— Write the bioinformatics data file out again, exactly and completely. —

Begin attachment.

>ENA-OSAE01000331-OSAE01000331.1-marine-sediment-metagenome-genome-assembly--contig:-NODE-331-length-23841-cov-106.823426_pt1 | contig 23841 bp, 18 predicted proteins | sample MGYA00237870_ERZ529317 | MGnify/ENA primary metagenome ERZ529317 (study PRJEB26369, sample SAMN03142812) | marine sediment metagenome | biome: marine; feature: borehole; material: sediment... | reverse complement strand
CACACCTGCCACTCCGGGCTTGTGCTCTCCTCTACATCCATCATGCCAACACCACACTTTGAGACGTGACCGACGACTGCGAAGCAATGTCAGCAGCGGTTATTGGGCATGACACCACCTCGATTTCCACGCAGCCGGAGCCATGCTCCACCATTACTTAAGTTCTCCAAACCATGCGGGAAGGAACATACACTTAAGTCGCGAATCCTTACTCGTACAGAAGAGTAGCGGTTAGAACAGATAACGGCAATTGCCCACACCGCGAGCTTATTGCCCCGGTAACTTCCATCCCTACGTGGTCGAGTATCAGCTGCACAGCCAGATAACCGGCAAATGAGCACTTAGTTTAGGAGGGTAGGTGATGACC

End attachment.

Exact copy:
>ENA-OSAE01000331-OSAE01000331.1-marine-sediment-metagenome-genome-assembly--contig:-NODE-331-length-23841-cov-106.823426_pt1 | contig 23841 bp, 18 predicted proteins | sample MGYA00237870_ERZ529317 | MGnify/ENA primary metagenome ERZ529317 (study PRJEB26369, sample SAMN03142812) | marine sediment metagenome | biome: marine; feature: borehole; material: sediment... | reverse complement strand
CACACCTGCCACTCCGGGCTTGTGCTCTCCTCTACATCCATCATGCCAACACCACACTTTGAGACGTGACCGACGACTGCGAAGCAATGTCAGCAGCGGTTATTGGGCATGACACCACCTCGATTTCCACGCAGCCGGAGCCATGCTCCACCATTACTTAAGTTCTCCAAACCATGCGGGAAGGAACATACACTTAAGTCGCGAATCCTTACTCGTACAGAAGAGTAGCGGTTAGAACAGATAACGGCAATTGCCCACACCGCGAGCTTATTGCCCCGGTAACTTCCATCCCTACGTGGTCGAGTATCAGCTGCACAGCCAGATAACCGGCAAATGAGCACTTAGTTTAGGAGGGTAGGTGATGACC